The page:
Red-tailed Hawks Are Almost Everywhere
by Ro Wauer
During a recent trip to California I was surprised how different those red-tailed hawks are from those that occur in South Texas. Although I had lived in California for many years, even started my birding life while living in the northern Bay Area, I had forgotten those differences. Although both areas produce birds with a rufous to brick-red tail, a frontal view is quite different. The California birds are typical of red-tails in much of the West as well as those in the northern and eastern U.S. Those birds typically possess cream-colored underparts with cinnamon or blackish streaking on the side of the breast and a broad band of dark barring and streaking across the belly. The South Texas red-tails, a subspecies that occurs from the Trans-Pecos east to the Gulf Coast, possess white underparts; the breast is often shiny white in the right light. All red-tails have a rather distinct call, a raspy, descending “tseer,” often heard in Western movies. They call most often when disturbed to irritated.
Our red-tailed hawk is the Fuertes subspecies, the largest of all the red-tail subspecies. If the two birds were sitting side-by-side, the Fuertes red-tail would be noticeably larger and whiter. The back of all the adult red-tails is blackish or dark brown with mottled gray patches. That mottled appearance helps to identify red-tails that are sitting with their back to you even from a distance. The other broad-winged hawks that occur in our area regularly - Harris’s, broad-winged, red-shouldered, and white-tailed - are quite different in appearance. Even in flight, they are very different. First and foremost, only red-tails possess a red tail. Harris’s hawks possess chestnut shoulders, but their tail is white with a broad black band. White-tailed hawks also possess chestnut shoulders, and their tail is immaculate white except for a narrow black band near the tip. And the red-shouldered hawk, our most common full-time resident hawk, has a many-banded tail and reddish shoulders and banded underparts.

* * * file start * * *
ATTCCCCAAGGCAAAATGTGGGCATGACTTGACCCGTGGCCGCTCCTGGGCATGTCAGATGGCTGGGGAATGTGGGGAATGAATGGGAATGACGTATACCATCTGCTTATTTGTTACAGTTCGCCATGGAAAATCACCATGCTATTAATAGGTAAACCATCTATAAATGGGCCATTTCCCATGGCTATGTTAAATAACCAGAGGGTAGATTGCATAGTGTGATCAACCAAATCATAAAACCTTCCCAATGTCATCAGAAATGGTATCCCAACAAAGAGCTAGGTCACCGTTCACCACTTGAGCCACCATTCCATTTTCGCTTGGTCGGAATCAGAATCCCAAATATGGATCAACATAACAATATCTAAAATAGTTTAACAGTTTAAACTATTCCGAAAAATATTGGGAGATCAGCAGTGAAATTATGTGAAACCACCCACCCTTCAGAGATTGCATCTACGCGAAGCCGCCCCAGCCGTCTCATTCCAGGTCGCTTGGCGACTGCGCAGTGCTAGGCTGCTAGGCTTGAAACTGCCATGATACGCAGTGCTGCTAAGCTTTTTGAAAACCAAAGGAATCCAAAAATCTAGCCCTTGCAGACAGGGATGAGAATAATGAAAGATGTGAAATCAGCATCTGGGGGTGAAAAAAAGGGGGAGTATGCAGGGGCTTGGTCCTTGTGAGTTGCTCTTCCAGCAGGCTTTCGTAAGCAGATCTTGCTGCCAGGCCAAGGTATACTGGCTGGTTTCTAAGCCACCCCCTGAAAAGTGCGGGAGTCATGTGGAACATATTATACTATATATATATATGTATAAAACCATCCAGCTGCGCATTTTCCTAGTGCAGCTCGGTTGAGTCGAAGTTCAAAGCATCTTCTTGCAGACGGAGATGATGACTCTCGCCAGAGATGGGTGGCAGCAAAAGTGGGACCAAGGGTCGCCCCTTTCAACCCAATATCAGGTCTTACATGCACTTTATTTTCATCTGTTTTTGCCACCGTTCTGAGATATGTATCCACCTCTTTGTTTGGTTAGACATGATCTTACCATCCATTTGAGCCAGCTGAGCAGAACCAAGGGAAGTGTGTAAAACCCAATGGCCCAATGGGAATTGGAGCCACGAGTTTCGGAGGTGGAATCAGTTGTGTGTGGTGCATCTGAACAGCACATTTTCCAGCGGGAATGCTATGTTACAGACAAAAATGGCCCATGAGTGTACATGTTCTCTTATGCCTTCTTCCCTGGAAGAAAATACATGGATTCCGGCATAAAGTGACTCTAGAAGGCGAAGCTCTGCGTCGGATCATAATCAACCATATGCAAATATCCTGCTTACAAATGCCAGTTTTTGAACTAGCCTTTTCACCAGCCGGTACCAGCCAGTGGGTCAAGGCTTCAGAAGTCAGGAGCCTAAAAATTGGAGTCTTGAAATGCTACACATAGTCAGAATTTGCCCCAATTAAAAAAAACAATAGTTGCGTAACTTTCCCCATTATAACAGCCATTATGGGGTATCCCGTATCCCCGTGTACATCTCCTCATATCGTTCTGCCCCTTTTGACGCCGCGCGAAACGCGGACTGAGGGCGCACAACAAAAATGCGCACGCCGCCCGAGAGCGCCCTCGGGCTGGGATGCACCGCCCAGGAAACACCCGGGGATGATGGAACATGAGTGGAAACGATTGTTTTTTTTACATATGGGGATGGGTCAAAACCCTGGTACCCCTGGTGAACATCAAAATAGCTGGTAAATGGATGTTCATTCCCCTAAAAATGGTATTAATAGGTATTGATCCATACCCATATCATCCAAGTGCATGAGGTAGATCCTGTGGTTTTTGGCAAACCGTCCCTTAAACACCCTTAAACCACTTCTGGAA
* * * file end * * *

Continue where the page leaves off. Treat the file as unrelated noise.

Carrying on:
The red-tailed hawk is the most widespread species of North American hawks with a range that extends coast to coast, south to Panama, and northwest through most of Canada to Alaska. Unlike our red-shouldered hawk, that frequents wooded areas, red-tails prefer open country with scattered trees as well as arid lands. Nesting, that normally occurs from late February through late June, usually occurs in the crotch of large trees with a commanding view. But some individuals also utilize cliffs with pockets large enough to hold a nest and high enough so that it cannot be reached by predators. The nests, the largest of all hawk nests, are bulky structures of sticks and twigs, and lined with bark, twigs and leaves. They sometimes utilize old nests of other raptors. Females lay one to five eggs, both adults feed the nestlings, and fledgling occurs in 45 to 46 days.
Red-tail diet consists primarily of rodents, such as mice, rats, ground squirrels and prairie dogs, but they also will take other prey, such as amphibians, crayfish, fish, and even insects, whatever the land provides. Hunting red-tails utilize open country where they soar at moderate heights in search of prey. They can stalk their prey from the air, usually from 100 to 500 feet, or they can search for prey from some strategic perch such as a treetop, telephone pole, or fence post. Once a prey is located they may either dive on it or approach from a lower side angle. They then pin the prey to the ground with their large curved talons, kill it with a swift bite of the bill, and then either carry it off to a waiting family or to eat it elsewhere, or they may even feed right on site. Unlike a few other raptors, such as caracaras and eagles, red-tails normally feed only on their own kills.
In spite of their abundance throughout Texas, including being fairly common in all the open areas of the Golden Crescent, red-tailed hawks are worthy of our admiration.